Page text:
Monroe student who became amputee at 18 focuses on what he has gained, not lost

Credit: DaytonDailyNews

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His left leg was removed on his 18th birthday

Credit: DaytonDailyNews

Dominic Watkins has taught those around him life lessons.

He was diagnosed with osteosarcoma, a bone cancer, three times since 2015, and on Nov. 21, 2017 — his 18th birthday — his left leg was amputated to eliminate the chance of the cancer spreading to other organs.

“I couldn’t pronounce it let alone think I had it,” he said of being told he had osteosarcoma. “That’s the cards I was dealt. There was no anger.”

If anyone should be bitter at the world, it’s Dominic Cornell Watkins. Cancer cut short his once promising athletic career where he starred in track, basketball and football, and he faces a life with a prosthesis.

Instead, Watkins, a senior at Monroe High School, looks at his amputation for what he gained, not what he lost.

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“You are never promised tomorrow,” he said. “I try to live my life to the fullest.”

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Dominic Watkins, a senior at Monroe High School, had his left leg amputated on his 18th birthday.

Dominic Watkins, a senior at Monroe High School, had his left leg amputated on his 18th birthday.

Combined ShapeCaption
Dominic Watkins, a senior at Monroe High School, had his left leg amputated on his 18th birthday.

That mentality is contagious. That was obvious recently when I interviewed Watkins on the Monroe High School auditorium stage as part of his Senior Project, a requirement to graduate next month. Because of his lengthy hospital stays throughout high school, Watkins has had a mixed education: part in the classroom and part at home. Classmates, teachers and school officials embraced him during his recent visit to the high school.

It was great having Watkins back, even for one day, they said.

“I feel like a star, a celebrity,” he said with a huge smile. “They don’t look at me as the sick kid. Just Dominic.”

His longtime girlfriend, Adriana Browning, a senior at Middletown High School, sat in the auditorium and listened to Watkins’ senior project interview. These two grew up together in Hamilton where they frequently played “tag” on the elementary school playground. Watkins, his mother and brother and sister, moved to Monroe in the sixth grade; Browning to Middletown in the seventh grade.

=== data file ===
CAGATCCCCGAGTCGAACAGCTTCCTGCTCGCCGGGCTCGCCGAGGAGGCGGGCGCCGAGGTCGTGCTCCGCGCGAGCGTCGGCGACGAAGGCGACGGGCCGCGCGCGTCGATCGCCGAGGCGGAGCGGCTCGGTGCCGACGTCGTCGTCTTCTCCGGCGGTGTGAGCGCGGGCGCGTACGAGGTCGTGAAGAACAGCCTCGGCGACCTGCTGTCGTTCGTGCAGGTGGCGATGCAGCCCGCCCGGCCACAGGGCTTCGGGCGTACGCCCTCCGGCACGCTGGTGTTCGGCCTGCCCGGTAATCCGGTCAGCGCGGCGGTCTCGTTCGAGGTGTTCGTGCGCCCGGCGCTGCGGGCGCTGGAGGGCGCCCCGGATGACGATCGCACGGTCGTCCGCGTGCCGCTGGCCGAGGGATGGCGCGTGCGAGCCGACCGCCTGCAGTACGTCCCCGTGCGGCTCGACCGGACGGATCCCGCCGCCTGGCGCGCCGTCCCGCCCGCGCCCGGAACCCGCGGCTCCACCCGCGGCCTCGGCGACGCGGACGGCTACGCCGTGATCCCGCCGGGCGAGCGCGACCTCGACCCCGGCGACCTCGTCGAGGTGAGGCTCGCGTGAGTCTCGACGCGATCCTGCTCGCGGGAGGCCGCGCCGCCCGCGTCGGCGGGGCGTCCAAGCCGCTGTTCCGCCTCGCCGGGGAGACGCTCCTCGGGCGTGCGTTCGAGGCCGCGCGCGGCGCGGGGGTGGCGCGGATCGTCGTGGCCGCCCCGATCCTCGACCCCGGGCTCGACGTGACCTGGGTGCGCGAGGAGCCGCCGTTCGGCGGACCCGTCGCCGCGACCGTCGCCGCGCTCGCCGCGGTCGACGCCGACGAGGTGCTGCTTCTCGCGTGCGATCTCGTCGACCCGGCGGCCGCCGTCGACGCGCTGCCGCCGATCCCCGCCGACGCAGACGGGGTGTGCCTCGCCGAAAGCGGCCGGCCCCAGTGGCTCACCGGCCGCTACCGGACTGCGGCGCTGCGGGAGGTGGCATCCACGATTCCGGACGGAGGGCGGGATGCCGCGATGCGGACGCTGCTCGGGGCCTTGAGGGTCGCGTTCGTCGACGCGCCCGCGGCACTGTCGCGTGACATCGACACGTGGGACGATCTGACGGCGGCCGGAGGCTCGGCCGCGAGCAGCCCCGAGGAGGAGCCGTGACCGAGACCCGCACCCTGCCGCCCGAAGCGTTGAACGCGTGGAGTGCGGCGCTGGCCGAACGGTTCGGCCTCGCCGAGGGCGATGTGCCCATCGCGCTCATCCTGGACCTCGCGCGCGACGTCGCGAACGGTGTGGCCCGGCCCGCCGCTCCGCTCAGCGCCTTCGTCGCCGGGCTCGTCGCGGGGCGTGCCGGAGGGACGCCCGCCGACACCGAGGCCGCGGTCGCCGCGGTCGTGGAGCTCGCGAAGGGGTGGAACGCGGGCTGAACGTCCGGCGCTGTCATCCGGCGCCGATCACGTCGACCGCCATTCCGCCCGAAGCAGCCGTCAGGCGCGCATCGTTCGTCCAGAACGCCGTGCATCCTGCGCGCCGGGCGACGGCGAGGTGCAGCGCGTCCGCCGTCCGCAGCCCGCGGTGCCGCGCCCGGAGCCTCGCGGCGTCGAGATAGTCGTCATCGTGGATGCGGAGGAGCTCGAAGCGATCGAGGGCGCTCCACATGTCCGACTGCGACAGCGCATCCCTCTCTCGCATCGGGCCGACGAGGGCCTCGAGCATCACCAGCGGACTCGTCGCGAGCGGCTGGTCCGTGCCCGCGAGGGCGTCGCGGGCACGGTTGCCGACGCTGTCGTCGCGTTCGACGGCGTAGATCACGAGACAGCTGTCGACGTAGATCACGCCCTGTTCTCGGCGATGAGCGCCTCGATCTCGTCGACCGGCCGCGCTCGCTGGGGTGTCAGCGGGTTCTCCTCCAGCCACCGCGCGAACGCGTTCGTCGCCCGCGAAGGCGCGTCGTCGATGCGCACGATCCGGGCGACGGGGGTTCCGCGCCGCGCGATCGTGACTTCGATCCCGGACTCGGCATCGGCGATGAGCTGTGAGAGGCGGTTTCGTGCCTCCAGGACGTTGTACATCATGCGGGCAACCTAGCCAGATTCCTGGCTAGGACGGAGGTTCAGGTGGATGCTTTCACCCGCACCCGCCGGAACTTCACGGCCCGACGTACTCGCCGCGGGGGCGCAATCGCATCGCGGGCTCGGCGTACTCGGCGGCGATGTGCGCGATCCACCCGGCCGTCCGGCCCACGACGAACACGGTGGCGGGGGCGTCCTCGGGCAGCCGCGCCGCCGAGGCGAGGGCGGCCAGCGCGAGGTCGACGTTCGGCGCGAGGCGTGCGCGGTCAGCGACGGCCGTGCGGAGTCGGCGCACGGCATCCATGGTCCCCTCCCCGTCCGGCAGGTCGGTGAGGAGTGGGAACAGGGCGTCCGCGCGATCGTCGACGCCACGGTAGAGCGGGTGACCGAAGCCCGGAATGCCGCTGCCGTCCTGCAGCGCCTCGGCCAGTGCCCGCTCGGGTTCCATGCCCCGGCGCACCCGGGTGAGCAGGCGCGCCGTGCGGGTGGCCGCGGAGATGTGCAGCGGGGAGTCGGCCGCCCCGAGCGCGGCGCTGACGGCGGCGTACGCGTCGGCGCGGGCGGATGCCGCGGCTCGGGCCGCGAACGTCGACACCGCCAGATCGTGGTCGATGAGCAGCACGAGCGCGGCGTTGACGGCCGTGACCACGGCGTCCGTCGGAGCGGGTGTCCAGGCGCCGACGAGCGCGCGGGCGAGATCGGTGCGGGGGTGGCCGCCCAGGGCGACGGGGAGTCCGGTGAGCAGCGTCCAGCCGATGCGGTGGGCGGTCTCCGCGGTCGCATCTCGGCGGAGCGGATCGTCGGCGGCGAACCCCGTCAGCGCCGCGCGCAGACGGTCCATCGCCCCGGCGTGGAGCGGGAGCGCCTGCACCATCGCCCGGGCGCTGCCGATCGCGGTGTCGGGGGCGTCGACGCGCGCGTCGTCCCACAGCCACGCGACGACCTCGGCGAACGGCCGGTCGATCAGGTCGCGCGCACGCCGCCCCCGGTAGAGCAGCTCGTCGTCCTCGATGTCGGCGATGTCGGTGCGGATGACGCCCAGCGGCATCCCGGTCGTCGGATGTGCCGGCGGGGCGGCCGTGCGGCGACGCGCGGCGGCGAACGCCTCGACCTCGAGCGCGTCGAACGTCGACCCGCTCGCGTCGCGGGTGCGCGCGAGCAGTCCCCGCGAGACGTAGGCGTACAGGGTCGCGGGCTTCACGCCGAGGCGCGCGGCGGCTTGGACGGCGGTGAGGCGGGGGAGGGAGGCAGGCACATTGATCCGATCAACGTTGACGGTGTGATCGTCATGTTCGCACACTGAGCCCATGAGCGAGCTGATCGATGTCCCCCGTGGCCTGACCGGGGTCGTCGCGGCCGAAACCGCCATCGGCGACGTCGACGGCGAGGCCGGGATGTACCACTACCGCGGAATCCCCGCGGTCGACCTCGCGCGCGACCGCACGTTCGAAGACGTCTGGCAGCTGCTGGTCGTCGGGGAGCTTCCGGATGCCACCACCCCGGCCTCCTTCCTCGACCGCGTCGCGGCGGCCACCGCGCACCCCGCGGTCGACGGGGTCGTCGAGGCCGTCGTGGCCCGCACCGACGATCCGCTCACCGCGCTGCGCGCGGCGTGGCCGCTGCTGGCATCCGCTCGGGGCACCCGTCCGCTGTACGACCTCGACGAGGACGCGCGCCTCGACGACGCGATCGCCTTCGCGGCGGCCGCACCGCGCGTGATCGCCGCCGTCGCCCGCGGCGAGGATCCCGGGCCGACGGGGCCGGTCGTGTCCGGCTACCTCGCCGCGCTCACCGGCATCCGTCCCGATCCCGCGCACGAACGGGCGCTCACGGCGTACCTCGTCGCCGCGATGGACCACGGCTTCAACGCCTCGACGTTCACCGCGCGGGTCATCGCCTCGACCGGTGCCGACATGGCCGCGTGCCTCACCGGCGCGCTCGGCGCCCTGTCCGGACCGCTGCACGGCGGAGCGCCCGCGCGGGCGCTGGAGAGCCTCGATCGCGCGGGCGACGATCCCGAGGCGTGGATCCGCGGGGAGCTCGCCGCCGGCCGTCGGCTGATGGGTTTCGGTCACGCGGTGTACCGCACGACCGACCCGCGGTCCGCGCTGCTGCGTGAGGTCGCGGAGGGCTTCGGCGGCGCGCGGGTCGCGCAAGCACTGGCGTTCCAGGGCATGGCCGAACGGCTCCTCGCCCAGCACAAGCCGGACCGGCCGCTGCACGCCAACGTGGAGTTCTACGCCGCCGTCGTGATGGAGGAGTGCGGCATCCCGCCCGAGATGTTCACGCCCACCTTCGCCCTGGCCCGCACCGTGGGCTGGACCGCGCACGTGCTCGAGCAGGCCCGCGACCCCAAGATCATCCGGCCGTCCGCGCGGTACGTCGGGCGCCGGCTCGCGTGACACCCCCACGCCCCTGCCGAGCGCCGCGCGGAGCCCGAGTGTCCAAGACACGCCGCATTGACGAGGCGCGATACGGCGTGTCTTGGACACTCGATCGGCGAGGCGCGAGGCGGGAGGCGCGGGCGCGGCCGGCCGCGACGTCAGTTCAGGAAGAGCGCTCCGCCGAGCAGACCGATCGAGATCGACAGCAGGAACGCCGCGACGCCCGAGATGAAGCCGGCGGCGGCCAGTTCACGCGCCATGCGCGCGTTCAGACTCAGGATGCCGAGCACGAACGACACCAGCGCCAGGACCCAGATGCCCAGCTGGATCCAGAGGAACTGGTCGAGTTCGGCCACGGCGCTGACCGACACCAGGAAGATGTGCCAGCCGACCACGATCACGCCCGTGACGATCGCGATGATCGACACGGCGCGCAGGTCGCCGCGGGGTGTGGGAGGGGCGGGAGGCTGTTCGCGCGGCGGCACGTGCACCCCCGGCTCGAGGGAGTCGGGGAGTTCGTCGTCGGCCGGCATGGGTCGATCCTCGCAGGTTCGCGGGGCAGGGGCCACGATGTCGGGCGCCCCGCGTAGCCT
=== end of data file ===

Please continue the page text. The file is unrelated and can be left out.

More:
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Browning has walked along side him throughout his medical journey. She also has watched and learned. Smart girl, this Adriana Browning.

“To be grateful every day for what you have,” she said. “To make the most of everything. You don’t know what you have until it’s gone.”

Then she was asked about her boyfriend’s trio of cancer battles. He was diagnosed for the first time in 2015 when he was 15. Since then, cancer has been a constant companion.

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“You think you have a lifetime to live when it can be taken away,” she said.

His third cancer diagnosis was delivered at what should have been one of the highlights of Browning’s high school career: Senior Night for cheerleaders. The dye in Watkins’ body showed the cancer had returned.

“It was hard to believe,” said Browning, who still cheered that night. “I was a mess the whole time.”

Watkins said he has cried just once: As he was being wheeled into surgery at Cincinnati Children’s Hospital Medical Center.

“Tough,” he said. “It was scary. When they say, ‘It’s time to do it.’ That’s when it kicks in.”

His body is scanned every three months. Eventually, the scans will come less frequently, every six, then nine months. One day, he hopes, to be declared cancer free.

That would mean “no more worrying, no more medication,” he said.

Since his amputation, Watkins has been fitted with a prosthesis, but it hasn’t stopped him from living. He broke a strap on his prosthesis while dancing and now uses crutches until his prosthesis is repaired. He has earned a scholarship from Children’s Hospital to attend Xavier University, where his major is undecided. This summer, he will serve as a mentor at an amputation camp in Maine.

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After his interview, when Watkins was part inspiration, part comical, he grabbed his crutches and made the walk up the auditorium’s incline. Browning never offered and Watkins never asked for any assistance. He doesn’t want to be defined by his disability.

“He’s somebody that pushes every day,” Browning said. “Never sad. Always happy. A living miracle.”

Then, suddenly, Browning spoke with the wisdom of a person much older than 18. Being the girl who dates a guy with one leg changes a person.

“Everything happens for a reason,” she said. “I think Dominic is an angel to show everybody you can get through whatever. God would never put anything in your hands you couldn’t handle.”

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